Paddy Chayefsy’s MARTY is not really an overlooked movie I suppose, just one I hadn’t seen until recently. Heard a bit about it over the years, but never ran across it until Turner Classics ran it this weekend. Being an older, black-and-white film, more than likely it would be overlooked by viewing audiences today. No explosions, rattling gunfire, no sappy, romantic comedy with two grown people acting like adolescent teenagers. In short, a movie that might never get made today.
Just a story of two lonely people that find each other.
The original television broadcast starred Rod Steiger in the role of Marty, the butcher, and Nancy Marchand as school teacher Clara. In this film version, Ernest Borgnine and Betsy Blair fill the roles.
Marty is a thirty-four year old man and Clara a twenty-nine year old woman. Neither has a lot of self-esteem. Marty categorizes himself as a fat, ugly man and Clara is a bit of a plain jane. Marty’s five siblings, he’s the oldest, are all married and starting families. He still lives with mother, as does Clara with her parents. Both are socially awkward and have given up finding someone, resigning themselves to being single.
Marty has too many well-meaning friends and family, clueless, that hammer him about getting married(been there).
Then, on a Saturday night, his mother badgers him into going to the Stardust Ballroom and try to meet a girl. There’ he witness a young woman, Clara, being dumped by her blind date, after he turns down five bucks to take her home by the young doctor who thinks she’s a dog, and follows her outside where she’s crying. He asks her to dance and things click. They dance, go for a walk, and talk for hours over a cup of coffee.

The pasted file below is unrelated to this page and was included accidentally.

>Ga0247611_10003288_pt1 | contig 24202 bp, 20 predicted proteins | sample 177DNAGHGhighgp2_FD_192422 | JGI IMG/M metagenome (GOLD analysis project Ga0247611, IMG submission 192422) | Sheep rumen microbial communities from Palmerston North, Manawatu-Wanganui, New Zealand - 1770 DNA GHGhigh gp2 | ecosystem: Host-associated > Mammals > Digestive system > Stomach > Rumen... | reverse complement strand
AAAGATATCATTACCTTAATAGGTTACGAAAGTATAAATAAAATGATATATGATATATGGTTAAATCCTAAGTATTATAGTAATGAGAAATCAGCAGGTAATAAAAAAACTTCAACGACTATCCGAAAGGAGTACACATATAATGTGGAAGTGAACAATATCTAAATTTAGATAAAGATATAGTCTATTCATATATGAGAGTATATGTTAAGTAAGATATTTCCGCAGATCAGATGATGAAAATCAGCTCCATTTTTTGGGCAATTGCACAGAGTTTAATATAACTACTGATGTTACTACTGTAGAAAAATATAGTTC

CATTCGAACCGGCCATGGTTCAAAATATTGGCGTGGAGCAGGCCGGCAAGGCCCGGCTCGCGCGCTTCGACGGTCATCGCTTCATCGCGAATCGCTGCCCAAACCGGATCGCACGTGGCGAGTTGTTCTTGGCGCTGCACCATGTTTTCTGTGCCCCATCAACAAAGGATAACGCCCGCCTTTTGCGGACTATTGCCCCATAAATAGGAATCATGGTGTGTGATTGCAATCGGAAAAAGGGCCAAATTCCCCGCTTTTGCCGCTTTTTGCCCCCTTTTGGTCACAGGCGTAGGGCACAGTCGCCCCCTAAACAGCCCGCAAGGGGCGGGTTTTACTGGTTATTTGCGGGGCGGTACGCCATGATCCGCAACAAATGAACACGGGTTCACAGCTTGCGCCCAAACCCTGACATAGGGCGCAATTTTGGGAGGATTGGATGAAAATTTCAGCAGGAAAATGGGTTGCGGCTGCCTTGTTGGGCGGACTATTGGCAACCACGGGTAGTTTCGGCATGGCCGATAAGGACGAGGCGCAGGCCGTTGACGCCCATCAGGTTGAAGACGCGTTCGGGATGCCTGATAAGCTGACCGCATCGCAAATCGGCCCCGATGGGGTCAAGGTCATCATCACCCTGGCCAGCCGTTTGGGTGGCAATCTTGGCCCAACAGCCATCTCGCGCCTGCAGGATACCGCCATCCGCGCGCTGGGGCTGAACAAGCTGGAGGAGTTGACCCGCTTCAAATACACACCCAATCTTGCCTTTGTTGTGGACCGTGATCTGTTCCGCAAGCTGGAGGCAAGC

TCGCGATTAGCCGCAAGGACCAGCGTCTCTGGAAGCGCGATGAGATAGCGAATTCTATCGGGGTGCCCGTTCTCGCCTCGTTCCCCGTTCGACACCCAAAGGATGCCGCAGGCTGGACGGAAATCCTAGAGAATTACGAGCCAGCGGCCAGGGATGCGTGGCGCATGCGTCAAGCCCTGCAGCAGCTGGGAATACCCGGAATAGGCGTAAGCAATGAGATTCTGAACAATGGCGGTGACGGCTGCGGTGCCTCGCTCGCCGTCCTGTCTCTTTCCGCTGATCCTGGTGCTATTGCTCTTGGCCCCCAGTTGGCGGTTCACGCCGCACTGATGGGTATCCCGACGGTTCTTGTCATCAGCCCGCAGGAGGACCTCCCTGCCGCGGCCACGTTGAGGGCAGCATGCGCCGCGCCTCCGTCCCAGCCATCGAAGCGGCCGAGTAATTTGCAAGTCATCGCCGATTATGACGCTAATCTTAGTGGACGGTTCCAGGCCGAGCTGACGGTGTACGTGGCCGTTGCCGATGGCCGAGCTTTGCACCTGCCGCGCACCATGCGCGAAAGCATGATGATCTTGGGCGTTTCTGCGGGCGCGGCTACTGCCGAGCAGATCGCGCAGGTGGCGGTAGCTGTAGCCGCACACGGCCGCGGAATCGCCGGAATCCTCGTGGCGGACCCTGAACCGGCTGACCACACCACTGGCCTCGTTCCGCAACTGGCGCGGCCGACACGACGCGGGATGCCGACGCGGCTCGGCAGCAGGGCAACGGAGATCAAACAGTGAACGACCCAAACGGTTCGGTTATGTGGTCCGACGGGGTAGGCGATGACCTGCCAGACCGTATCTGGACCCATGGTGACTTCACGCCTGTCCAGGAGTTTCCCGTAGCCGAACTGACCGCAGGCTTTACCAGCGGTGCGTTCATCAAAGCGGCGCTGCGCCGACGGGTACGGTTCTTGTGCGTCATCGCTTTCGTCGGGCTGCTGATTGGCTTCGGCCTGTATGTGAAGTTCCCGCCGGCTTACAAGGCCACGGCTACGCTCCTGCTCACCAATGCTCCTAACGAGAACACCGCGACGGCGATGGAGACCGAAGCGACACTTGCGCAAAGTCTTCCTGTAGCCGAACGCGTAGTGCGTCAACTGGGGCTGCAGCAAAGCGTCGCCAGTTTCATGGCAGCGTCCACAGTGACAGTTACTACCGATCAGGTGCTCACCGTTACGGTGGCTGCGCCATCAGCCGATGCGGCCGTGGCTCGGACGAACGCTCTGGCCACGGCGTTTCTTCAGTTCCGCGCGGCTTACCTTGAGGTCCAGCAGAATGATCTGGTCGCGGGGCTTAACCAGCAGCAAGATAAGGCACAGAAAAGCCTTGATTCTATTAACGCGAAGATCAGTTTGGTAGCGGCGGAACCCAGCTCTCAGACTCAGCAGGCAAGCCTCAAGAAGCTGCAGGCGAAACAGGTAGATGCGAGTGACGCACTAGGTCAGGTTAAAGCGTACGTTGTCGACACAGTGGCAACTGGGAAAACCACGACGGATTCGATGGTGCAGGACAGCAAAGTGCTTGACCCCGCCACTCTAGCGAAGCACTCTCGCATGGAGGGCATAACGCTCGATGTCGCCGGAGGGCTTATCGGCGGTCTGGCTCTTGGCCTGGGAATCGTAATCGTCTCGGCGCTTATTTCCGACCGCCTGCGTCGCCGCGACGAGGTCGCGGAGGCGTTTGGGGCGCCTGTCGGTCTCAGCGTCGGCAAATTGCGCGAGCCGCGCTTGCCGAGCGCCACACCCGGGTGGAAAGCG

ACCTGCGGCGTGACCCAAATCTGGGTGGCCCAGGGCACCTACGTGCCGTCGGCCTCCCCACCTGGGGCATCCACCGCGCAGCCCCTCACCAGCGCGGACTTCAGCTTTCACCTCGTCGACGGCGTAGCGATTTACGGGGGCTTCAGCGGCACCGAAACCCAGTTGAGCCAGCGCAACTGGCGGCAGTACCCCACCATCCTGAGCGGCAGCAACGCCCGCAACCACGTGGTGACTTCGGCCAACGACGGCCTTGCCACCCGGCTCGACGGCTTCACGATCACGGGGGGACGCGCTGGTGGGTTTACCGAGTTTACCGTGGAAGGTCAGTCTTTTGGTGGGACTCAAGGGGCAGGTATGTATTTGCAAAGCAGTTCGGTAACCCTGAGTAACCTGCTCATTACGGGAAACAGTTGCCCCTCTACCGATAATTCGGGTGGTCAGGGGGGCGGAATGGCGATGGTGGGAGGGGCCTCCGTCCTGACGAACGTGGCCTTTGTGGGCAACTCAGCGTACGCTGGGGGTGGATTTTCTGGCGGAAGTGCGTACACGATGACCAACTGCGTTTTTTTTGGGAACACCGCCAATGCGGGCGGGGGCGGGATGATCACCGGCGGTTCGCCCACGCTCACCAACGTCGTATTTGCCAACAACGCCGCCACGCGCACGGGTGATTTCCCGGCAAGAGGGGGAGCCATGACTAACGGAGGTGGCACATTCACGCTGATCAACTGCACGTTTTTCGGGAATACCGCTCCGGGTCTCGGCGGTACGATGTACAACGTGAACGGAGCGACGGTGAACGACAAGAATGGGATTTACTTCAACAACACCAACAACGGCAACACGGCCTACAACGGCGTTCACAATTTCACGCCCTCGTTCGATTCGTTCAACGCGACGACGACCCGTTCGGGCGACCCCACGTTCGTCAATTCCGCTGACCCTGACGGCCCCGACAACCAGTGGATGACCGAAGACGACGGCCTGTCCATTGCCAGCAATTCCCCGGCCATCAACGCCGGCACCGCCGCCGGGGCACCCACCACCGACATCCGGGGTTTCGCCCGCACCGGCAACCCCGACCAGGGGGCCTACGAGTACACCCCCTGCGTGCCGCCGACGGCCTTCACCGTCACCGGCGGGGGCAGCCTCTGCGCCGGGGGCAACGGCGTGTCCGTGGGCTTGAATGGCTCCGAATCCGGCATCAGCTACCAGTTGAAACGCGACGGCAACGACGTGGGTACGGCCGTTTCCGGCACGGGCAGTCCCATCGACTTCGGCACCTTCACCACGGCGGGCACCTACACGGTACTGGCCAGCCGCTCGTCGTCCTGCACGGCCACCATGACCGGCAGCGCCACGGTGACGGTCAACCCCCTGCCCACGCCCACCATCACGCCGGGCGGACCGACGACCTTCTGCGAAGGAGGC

They discuss prospects both are facing: he buying his boss’s meat market and she taking a job that will force her to leave her parents’ home and offer her better chances for promotion. Though neither realize it, they are taking advice from someone they’ve only known for a few hours.
We see a budding romance here.
Until friends and family get in the way. A busybody aunt puts ideas in Marty’s mother that causes her to talk down the first girl he ever brings home. His friends all make fun of him for hanging around with a “dog.”
And he almost listens to them.
The actors that played his mother, the busybody aunt, and his best friend had played the same role in the live television broadcast. Frank Sutton(of Gomer Pyle, USMC fame), Jerry Paris(director and Dick Van Dyke Show), and Jerry Orbach had small roles in the film.
A great film that the critics liked, though some didn’t think it would garner any Oscar nods, and was a box office success for the time. It ended up with eight nominations, winning four for film, actor(Borgnine), director(Delbert Mann), and screenplay(Chayefsky).
I’d always heard good things about this one, knew of the awards, but it was even better than I’d realized.